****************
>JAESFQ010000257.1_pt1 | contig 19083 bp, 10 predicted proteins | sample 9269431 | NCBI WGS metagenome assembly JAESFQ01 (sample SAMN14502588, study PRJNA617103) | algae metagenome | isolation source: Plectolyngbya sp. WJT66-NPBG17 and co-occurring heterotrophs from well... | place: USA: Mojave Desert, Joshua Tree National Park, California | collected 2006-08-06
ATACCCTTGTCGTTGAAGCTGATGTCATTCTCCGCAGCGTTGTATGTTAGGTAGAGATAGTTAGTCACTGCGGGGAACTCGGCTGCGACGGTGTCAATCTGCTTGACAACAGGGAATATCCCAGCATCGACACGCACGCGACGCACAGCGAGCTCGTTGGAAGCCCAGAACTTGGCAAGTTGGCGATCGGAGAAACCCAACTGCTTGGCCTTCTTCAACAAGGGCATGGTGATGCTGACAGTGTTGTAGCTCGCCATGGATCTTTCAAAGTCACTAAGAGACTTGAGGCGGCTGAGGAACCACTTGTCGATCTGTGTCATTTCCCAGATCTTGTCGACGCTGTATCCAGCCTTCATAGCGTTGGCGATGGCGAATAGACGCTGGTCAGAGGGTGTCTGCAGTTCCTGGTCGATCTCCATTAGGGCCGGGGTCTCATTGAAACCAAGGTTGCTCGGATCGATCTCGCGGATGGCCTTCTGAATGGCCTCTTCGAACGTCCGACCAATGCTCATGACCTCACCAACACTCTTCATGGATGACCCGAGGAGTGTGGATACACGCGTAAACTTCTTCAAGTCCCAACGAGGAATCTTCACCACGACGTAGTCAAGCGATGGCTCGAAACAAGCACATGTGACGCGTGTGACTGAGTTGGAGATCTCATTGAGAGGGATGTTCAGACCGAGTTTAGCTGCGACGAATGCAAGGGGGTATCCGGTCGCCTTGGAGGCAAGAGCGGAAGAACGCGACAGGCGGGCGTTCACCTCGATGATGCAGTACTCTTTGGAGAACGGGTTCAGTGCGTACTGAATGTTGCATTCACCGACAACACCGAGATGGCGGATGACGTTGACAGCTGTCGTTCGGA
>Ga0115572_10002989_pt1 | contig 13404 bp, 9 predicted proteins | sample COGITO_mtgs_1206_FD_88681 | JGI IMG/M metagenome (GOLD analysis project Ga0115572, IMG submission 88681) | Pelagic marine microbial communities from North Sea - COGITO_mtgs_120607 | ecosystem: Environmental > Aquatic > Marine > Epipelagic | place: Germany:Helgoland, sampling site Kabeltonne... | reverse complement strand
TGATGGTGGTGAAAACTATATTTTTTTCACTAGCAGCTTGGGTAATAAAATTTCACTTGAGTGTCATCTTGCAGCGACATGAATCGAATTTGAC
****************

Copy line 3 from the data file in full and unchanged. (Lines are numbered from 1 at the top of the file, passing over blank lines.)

>Ga0115572_10002989_pt1 | contig 13404 bp, 9 predicted proteins | sample COGITO_mtgs_1206_FD_88681 | JGI IMG/M metagenome (GOLD analysis project Ga0115572, IMG submission 88681) | Pelagic marine microbial communities from North Sea - COGITO_mtgs_120607 | ecosystem: Environmental > Aquatic > Marine > Epipelagic | place: Germany:Helgoland, sampling site Kabeltonne... | reverse complement strand